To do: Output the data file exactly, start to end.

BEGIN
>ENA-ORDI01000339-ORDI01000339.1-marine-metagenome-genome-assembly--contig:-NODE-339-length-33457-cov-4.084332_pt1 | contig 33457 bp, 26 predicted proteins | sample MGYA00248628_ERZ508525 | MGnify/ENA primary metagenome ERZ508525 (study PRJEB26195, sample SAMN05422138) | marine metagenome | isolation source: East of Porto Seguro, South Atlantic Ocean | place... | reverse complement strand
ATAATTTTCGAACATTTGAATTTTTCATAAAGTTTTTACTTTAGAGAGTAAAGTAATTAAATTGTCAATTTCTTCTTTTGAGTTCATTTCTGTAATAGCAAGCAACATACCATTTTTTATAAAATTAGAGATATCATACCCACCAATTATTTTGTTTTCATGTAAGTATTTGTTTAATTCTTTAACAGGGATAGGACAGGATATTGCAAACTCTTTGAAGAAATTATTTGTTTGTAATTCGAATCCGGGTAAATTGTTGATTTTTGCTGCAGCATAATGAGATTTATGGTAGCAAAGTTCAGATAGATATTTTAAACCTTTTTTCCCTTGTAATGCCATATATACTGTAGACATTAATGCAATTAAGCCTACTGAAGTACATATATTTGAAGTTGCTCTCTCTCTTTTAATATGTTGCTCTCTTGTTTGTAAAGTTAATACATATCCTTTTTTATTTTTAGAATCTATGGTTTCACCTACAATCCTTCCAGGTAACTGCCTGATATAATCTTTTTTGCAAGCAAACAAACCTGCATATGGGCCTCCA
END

>ENA-ORDI01000339-ORDI01000339.1-marine-metagenome-genome-assembly--contig:-NODE-339-length-33457-cov-4.084332_pt1 | contig 33457 bp, 26 predicted proteins | sample MGYA00248628_ERZ508525 | MGnify/ENA primary metagenome ERZ508525 (study PRJEB26195, sample SAMN05422138) | marine metagenome | isolation source: East of Porto Seguro, South Atlantic Ocean | place... | reverse complement strand
ATAATTTTCGAACATTTGAATTTTTCATAAAGTTTTTACTTTAGAGAGTAAAGTAATTAAATTGTCAATTTCTTCTTTTGAGTTCATTTCTGTAATAGCAAGCAACATACCATTTTTTATAAAATTAGAGATATCATACCCACCAATTATTTTGTTTTCATGTAAGTATTTGTTTAATTCTTTAACAGGGATAGGACAGGATATTGCAAACTCTTTGAAGAAATTATTTGTTTGTAATTCGAATCCGGGTAAATTGTTGATTTTTGCTGCAGCATAATGAGATTTATGGTAGCAAAGTTCAGATAGATATTTTAAACCTTTTTTCCCTTGTAATGCCATATATACTGTAGACATTAATGCAATTAAGCCTACTGAAGTACATATATTTGAAGTTGCTCTCTCTCTTTTAATATGTTGCTCTCTTGTTTGTAAAGTTAATACATATCCTTTTTTATTTTTAGAATCTATGGTTTCACCTACAATCCTTCCAGGTAACTGCCTGATATAATCTTTTTTGCAAGCAAACAAACCTGCATATGGGCCTCCA